Central Banks Buy Gold at Fastest Pace in 55 Years

Central Banks Buy Gold at Fastest Pace in 55 Years

Central banks, which buy gold in large amounts, are buying more than they ever have in the past five and a half decades. This is due to the rising price of the metal, according to the Bank of England. The UK’s central bank is the world’s third-largest buyer of gold, behind China and Russia, and its purchases have increased in recent months.


The World Gold Council has estimated that central banks purchased a record 399 tonnes of gold in the third quarter of 2022. This is a significant increase from the previous quarter’s 220 tonnes. It also represents the fastest buying rate in 55 years.

There is some debate over whether or not the record is a structural shift or simply a response to the recent fall in gold prices. One thing is clear: the global debt crisis and devaluation of the US Dollar are driving gold demand.

Although it is true that China’s central banks are currently purchasing gold at the fastest pace in 55 years, there are other reasons why this is the case. For one, China is facing pressure to cut its reliance on the US Dollar. In fact, the US Treasury Secretary recently warned that China would be cut off from the dollar financial system.


Central banks in Russia have been buying gold at the fastest pace since 1967, according to World Gold Council estimates. The report also claims that central banks bought more than 400 tonnes of gold in the third quarter, the first time since quarterly records began in 2000 that this was the case.

Analysts say that this is the result of an opportunistic rush to gold as the dollar loses its grip as the global reserve currency. They are also looking to diversify their reserves from the dollar.

Other countries, including China, have increased their holdings. But it remains to be seen whether the gold buying will continue.

According to the WGC report, central banks purchased 673 tonnes of gold in September, the largest amount in over five decades. And the report says the figure includes a substantial estimate for gold purchases made by unreported central bankers.


Central banks across the globe have been buying gold at the fastest pace since 1967, according to World Gold Council research. In the third quarter of 2018, central banks bought almost 400 tons. The global gold demand climbed to an all time high.

The World Gold Council (WGC) estimates that the total global demand for gold increased 115% from Q3 to Q3. This is the highest quarterly increase on record.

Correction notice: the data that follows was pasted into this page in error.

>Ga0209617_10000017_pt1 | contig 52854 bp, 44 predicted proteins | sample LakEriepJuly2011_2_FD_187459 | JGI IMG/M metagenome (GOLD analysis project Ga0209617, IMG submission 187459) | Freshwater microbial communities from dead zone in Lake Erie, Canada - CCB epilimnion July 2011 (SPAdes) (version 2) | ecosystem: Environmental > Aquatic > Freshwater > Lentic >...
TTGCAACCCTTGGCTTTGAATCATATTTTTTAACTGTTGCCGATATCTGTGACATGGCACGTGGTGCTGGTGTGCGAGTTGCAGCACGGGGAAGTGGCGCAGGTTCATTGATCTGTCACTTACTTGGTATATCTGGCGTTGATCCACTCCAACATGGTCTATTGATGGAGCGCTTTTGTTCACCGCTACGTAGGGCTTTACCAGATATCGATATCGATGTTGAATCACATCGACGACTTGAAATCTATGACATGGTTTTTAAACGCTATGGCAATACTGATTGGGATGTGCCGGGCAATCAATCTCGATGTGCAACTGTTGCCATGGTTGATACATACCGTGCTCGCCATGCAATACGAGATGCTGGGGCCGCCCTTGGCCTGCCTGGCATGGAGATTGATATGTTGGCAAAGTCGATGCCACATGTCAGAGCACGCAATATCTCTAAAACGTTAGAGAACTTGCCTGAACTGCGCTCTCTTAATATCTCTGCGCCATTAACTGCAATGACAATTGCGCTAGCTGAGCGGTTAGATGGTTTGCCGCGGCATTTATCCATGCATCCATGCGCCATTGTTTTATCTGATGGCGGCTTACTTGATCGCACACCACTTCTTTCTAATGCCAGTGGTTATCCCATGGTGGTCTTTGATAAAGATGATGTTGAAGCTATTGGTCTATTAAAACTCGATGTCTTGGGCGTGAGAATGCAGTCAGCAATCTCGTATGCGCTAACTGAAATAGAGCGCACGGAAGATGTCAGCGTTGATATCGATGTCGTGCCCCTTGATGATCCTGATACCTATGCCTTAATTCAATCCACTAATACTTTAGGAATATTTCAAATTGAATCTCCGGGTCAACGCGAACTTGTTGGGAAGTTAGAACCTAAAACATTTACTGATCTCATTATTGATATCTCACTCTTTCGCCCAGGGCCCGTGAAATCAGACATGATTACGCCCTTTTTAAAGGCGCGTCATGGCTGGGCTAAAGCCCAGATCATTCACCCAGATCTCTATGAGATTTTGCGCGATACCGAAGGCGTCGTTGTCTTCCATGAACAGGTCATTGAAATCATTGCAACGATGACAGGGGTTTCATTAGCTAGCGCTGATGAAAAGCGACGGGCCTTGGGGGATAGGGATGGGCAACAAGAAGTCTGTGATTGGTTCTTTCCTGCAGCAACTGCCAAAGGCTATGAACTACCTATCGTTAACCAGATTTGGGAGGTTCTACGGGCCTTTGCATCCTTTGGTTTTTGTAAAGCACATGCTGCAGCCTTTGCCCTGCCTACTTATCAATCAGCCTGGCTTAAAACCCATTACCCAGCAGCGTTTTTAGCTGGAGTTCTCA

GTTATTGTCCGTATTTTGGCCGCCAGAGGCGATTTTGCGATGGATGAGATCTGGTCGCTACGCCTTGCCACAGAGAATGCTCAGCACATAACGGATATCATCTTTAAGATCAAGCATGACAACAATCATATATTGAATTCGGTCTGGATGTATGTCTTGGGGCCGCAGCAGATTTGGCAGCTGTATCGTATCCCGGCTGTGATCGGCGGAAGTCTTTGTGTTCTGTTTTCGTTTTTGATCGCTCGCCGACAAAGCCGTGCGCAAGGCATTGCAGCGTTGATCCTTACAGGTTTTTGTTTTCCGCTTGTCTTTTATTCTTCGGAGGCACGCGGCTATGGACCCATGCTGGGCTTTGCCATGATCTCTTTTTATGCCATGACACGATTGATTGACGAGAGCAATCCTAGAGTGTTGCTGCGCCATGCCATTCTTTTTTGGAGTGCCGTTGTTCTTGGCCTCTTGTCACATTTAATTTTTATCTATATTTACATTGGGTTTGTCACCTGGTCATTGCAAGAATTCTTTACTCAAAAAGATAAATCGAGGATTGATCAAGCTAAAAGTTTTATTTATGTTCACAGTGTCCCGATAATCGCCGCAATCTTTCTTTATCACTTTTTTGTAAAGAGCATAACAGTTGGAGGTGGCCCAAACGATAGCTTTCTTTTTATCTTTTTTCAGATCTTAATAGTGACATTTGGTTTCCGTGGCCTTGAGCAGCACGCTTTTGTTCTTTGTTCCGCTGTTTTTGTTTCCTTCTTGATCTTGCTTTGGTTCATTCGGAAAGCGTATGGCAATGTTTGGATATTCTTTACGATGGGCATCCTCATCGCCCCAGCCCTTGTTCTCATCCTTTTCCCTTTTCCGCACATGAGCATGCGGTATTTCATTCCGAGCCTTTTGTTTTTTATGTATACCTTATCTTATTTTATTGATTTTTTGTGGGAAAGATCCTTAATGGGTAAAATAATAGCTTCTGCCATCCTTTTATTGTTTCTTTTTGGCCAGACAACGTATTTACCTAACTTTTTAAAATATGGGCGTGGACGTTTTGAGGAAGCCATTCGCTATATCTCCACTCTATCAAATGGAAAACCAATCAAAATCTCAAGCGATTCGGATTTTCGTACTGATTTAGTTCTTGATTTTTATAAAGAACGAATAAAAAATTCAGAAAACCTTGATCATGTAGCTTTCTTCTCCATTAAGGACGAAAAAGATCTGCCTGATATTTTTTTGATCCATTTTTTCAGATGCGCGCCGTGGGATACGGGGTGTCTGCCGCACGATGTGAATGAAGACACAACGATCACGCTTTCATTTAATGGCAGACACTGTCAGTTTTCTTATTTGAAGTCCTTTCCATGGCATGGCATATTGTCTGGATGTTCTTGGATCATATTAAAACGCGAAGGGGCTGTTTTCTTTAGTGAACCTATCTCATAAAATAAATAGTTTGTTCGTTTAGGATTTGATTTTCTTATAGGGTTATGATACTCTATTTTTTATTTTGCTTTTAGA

As demand for gold has continued to surge, many analysts are wondering who is behind the massive buying. Some believe that Russia and China are the biggest buyers. Others point to Middle Eastern governments that are using fossil fuel export revenues to buy gold.

Turkey’s central bank has been one of the largest buyers of gold in the world this year. The Central Bank of Turkey repatriated 104 tonnes of gold from the Bank of England last year.


If you’ve been watching the gold market over the past few months, you’ve probably heard the financial media run with reports about record central bank gold purchases. The implication is that Middle Eastern nations are taking advantage of higher oil prices to buy gold. But in reality, the World Gold Council’s latest research shows that the global demand for gold has increased at the fastest pace since 1967.

It also reveals a significant number of unreported purchases. Analysts point to Russia and China as the biggest buyers. This means the World Gold Council’s total figure is a substantial estimate.

Central banks in the Middle East are diversifying their foreign exchange reserves. While the US Dollar has continued to strengthen, some are buying gold to avoid the currency’s gradual depreciation.


The World Gold Council (WGC) reported that the largest central bank gold purchases in history happened in the third quarter of 2022. Specifically, the WGC calculated that central banks purchased over 400 tonnes of gold during the quarter.

Although the number is significant, a significant amount of that was not actually reported. In fact, only about 14 of the total gold reserve accumulation that the WGC claims was purchased was actually publicly reported.

While there are many factors at play, central banks are buying at the fastest pace since 1967. This includes a livid tempo of buying that has been boosted by the US Fed’s ongoing scaling back of interest rates.

Other indicators of a heightened gold demand include the retail gold patronage, which has jumped from a paltry 46.8 tonnes in Q3 of last year to a staggering 399 tonnes in the most recent three months. These numbers may seem to support the claim of a virtuous cycle.


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